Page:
A Block 57 landowner has lodged a $4 million lawsuit against Salt Lake City and the city's Redevelopment Agency, charging the city's redevelopment plan for the ailing block is making it impossible for him to do business.

Charles Horman, of S.M. Horman & Sons, which owns property facing Main and Third South streets and leases the Harver Warehouse in Block 57's interior, wants the $4 million in damages if the city continues with its 1982 redevelopment plan for the block, the suit says.The city's redevelopment plan, in part aimed at acquiring property on Block 57 - bordered by State, Main, Second South and Third South streets - with Redevelopment Agency money, has interfered with Horman's business, the suit charges.

The suit, filed in 3rd District Court, is the second action Horman filed against the city. The first, filed in U.S. District Court in January, was dismissed without opposition from Horman when the city argued the federal court lacked jurisdiction.

The city has made it "impossible for the plaintiff to rehabilitate (Horman's) property . . . rent the property, or otherwise use it for the only purpose for which it is suitable," the suit said.

Publicity about RDA's intent to buy property and condemn businesses for redevelopment purposes has caused other tenants to vacate buildings and opened up Horman's property to vandalism, the suit says.

The city's failure to successfully implement its redevelopment plan has drawn out the negative effects for six years, causing Horman $4 million in damages, the suit says.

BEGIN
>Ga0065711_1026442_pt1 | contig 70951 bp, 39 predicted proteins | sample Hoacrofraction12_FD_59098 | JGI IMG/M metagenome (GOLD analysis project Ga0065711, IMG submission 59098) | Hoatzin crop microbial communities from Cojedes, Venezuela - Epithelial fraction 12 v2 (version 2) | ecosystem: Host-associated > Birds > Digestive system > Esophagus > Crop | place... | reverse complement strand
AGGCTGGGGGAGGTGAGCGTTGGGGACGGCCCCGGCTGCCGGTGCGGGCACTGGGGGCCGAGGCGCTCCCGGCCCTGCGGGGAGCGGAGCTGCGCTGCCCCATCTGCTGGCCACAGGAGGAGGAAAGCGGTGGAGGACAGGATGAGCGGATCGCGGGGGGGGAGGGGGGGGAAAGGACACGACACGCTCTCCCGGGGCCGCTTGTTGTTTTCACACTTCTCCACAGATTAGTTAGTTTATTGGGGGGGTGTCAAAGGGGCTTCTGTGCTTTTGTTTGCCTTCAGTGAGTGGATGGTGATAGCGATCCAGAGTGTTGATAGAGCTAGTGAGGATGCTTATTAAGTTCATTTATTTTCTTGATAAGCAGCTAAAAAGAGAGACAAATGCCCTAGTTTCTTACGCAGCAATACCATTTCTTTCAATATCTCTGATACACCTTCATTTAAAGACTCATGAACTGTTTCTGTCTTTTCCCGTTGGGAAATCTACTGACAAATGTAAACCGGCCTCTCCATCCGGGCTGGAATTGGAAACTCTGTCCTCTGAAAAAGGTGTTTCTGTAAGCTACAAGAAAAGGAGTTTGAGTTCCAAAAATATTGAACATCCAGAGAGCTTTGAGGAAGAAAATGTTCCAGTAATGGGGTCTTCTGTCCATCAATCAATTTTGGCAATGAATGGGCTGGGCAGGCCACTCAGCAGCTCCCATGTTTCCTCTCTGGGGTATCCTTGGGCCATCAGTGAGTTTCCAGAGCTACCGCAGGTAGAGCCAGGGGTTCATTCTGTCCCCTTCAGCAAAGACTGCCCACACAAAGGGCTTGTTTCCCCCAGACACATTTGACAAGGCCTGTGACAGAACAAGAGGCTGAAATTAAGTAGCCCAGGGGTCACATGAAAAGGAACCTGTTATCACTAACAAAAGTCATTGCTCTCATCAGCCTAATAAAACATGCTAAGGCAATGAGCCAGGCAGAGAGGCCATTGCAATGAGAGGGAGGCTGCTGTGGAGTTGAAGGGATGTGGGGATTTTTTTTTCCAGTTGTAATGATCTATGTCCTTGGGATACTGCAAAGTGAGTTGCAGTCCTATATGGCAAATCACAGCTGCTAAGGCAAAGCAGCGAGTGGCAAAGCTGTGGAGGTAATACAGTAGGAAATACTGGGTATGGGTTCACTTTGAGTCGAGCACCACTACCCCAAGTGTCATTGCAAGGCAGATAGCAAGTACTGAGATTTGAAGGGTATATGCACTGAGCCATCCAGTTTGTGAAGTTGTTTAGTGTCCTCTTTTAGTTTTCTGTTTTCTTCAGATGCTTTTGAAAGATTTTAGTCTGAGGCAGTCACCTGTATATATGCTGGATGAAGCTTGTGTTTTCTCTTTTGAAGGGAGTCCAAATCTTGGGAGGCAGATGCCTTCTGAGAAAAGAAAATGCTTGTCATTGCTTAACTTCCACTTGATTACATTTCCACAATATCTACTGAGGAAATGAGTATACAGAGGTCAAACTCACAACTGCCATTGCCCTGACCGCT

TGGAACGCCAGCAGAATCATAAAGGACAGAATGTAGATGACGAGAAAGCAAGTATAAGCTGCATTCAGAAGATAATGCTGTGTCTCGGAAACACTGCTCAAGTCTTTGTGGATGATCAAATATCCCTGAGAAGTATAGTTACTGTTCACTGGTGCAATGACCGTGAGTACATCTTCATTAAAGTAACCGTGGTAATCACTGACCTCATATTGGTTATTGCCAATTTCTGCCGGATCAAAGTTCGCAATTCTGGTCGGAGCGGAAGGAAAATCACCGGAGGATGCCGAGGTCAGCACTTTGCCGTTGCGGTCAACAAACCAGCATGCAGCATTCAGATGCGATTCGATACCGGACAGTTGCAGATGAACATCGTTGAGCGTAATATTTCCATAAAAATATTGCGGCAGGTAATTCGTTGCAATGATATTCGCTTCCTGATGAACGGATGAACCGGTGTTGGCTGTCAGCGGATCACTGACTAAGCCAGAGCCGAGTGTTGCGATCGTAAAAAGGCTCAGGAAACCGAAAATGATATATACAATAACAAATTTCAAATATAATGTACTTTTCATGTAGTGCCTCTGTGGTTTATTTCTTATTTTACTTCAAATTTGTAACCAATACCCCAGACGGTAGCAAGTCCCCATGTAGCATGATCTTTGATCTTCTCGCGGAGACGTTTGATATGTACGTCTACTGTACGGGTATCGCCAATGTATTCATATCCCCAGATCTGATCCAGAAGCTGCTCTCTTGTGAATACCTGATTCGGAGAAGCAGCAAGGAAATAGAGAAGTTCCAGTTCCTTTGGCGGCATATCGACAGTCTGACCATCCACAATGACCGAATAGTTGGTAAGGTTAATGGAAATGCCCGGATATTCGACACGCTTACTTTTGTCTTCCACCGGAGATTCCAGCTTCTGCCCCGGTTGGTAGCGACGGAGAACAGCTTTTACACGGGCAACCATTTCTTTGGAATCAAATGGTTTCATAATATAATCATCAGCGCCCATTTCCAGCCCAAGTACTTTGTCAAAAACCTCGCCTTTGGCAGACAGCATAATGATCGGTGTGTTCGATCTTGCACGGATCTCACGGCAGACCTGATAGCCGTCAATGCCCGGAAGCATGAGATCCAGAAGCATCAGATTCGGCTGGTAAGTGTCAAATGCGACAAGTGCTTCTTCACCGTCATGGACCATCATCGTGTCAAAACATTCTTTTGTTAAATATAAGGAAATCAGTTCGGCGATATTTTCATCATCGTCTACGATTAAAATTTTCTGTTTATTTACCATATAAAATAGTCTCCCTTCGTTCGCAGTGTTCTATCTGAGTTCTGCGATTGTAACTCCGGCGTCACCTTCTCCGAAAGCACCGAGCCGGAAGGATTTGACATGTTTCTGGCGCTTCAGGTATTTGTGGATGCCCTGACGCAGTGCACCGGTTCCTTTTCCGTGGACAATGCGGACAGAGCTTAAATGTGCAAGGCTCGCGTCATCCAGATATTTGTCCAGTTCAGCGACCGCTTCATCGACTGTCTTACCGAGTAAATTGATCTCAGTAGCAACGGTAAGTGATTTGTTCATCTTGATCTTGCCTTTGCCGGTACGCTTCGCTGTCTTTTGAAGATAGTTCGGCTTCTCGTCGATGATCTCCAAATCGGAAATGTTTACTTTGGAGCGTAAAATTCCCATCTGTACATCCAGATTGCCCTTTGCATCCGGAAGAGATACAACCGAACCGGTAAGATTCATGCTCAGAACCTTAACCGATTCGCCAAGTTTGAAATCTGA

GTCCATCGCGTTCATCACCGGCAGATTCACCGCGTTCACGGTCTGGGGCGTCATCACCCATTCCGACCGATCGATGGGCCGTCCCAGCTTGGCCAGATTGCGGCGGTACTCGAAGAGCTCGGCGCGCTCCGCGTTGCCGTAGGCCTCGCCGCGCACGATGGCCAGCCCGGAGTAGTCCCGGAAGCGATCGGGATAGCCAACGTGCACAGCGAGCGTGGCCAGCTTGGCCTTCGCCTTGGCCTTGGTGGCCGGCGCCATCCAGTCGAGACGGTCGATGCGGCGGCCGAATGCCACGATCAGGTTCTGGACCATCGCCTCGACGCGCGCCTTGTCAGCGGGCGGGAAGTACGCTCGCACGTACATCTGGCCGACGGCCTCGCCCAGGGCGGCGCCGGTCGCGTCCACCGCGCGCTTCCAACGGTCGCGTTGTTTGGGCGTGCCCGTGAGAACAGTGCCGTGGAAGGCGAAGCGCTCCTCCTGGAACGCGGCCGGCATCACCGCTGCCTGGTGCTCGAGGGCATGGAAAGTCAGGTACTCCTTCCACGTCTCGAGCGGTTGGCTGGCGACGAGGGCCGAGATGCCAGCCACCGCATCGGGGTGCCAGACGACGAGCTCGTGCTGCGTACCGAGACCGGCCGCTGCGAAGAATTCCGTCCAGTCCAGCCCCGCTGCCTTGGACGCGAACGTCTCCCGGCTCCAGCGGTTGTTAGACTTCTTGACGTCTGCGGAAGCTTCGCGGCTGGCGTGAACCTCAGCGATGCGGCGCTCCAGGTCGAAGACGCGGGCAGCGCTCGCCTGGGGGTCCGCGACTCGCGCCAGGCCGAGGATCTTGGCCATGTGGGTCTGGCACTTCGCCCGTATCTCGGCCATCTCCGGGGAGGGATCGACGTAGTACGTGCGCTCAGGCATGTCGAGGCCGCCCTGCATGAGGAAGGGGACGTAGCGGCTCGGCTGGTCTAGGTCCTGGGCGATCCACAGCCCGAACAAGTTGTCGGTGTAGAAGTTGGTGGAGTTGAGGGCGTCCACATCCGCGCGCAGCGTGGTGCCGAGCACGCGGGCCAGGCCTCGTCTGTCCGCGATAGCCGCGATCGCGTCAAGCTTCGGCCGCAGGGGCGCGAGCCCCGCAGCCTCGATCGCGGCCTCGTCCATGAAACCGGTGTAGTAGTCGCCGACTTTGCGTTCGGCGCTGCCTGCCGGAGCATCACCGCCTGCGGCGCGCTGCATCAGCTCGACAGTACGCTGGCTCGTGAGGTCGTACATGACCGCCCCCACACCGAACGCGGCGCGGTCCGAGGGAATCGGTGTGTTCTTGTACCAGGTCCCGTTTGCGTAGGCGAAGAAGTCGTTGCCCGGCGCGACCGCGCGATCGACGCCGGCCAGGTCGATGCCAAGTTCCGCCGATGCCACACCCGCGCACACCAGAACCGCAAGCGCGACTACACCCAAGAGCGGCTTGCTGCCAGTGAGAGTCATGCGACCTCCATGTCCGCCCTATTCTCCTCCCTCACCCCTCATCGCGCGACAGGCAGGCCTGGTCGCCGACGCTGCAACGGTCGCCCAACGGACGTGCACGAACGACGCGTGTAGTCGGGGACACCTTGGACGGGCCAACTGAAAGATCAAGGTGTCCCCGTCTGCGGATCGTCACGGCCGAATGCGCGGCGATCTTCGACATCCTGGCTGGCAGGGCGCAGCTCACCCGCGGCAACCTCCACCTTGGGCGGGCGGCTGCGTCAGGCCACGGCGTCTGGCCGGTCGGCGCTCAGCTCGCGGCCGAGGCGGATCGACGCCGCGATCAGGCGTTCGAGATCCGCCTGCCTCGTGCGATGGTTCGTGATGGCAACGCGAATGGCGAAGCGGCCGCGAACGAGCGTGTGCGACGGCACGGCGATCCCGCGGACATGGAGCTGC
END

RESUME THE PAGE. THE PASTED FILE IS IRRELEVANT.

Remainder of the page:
Despite several public meetings during which Block 57 property owners complained that delays in the redevelopment plan were hurting businesses, the RDA continued with the plan, the suit charges.

Additionally, the suit says the city restricted Horman and other businesses from negotiating with other buyers to sell their land, by threatening landowners with the city's power of eminent domain.

Horman was wrongly influenced by the city to lease his warehouse to a sporting goods chain in 1986, which, when it learned the city might condemn the property, looked elsewhere.

And finally, extensive damage was done to some of Horman's property in 1986 when Salt Lake police officers conducted a training exercise in one of his buildings, the suit says.

Horman has been trying to sell the property he controls on Block 57, not all of which is contiguous, to the RDA, said RDA attorney William Oswald.

Horman, "an anxious seller," according to Oswald, placed the value of the land at $4 million. But the RDA is only willing to discuss purchasing parts of Horman's land following a reappraisal of the land.

If the land was appraised at an acceptable value, "I suspect there would be a potential for the agency to buy the property,' Oswald said.